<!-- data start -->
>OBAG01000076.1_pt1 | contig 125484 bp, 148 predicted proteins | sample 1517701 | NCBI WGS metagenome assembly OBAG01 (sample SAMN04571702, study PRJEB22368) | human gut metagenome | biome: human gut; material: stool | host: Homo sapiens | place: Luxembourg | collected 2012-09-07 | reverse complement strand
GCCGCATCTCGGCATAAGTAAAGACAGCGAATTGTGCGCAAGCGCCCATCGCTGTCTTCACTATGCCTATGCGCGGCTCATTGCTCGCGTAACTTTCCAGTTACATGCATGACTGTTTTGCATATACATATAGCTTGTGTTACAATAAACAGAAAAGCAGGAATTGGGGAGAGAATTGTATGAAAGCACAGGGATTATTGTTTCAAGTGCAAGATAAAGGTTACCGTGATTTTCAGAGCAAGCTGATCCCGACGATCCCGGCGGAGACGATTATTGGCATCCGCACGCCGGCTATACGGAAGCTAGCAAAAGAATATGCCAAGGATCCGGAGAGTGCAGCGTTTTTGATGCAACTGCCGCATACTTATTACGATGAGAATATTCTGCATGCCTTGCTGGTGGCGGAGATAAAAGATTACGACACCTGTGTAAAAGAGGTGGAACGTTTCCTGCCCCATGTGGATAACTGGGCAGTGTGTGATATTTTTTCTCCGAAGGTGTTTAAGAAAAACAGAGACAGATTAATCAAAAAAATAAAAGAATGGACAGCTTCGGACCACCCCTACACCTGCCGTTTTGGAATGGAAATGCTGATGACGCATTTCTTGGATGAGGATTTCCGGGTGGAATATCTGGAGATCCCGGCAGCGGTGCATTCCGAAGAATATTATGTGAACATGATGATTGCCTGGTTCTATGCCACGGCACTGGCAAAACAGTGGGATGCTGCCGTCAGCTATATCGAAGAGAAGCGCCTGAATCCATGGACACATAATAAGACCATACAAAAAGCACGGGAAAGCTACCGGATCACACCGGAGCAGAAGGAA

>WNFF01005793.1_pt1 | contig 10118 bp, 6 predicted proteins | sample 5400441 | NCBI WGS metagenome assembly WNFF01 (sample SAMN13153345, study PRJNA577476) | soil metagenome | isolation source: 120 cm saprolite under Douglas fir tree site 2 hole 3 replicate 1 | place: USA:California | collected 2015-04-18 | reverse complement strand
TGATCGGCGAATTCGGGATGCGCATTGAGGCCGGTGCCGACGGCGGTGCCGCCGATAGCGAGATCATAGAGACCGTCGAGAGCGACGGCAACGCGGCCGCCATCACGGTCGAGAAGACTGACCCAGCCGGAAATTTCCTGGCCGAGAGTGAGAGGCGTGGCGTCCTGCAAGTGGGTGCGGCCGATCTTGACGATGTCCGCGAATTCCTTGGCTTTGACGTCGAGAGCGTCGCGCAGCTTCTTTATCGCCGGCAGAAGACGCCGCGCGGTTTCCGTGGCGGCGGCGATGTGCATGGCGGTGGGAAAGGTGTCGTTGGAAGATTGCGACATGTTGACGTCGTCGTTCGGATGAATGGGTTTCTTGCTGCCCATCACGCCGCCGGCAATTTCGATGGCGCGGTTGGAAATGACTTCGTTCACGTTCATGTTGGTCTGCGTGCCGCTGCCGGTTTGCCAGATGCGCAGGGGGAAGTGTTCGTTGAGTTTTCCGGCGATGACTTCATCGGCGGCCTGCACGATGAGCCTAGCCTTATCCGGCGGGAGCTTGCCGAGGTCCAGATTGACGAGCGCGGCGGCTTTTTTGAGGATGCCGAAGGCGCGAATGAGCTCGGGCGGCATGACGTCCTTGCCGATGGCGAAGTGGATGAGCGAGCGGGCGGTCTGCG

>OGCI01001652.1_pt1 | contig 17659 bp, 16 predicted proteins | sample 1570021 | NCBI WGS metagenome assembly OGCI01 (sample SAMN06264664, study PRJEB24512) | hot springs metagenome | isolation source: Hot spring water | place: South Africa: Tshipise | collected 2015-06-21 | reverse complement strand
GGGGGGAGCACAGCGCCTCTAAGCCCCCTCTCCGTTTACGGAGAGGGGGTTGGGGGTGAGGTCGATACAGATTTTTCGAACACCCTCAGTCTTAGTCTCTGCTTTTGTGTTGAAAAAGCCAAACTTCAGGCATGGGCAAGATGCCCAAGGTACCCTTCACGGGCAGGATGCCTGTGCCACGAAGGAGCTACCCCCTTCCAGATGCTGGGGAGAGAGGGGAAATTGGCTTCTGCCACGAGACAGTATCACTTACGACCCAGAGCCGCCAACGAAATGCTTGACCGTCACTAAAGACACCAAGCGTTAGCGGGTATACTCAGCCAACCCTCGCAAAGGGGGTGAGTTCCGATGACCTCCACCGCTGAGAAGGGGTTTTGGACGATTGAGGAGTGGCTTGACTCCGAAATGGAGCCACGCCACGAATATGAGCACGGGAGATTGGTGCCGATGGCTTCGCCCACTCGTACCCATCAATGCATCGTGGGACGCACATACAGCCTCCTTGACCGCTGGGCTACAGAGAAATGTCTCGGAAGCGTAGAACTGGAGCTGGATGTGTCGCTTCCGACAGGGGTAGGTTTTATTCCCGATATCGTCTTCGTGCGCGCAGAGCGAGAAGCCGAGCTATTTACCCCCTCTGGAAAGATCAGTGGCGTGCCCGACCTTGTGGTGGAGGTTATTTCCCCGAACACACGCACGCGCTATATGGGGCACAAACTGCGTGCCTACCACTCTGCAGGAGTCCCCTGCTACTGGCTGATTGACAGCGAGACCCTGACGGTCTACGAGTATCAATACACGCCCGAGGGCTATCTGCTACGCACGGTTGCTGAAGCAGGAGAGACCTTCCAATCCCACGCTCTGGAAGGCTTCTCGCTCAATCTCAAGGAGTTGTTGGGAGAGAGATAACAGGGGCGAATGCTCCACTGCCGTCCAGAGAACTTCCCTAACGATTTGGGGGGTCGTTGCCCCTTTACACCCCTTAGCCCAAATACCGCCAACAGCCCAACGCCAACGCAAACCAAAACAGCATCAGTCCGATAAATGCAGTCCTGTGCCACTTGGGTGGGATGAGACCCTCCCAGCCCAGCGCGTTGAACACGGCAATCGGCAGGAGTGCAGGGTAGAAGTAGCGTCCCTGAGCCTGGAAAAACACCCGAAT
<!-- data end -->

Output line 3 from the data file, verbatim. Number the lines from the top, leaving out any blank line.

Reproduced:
>WNFF01005793.1_pt1 | contig 10118 bp, 6 predicted proteins | sample 5400441 | NCBI WGS metagenome assembly WNFF01 (sample SAMN13153345, study PRJNA577476) | soil metagenome | isolation source: 120 cm saprolite under Douglas fir tree site 2 hole 3 replicate 1 | place: USA:California | collected 2015-04-18 | reverse complement strand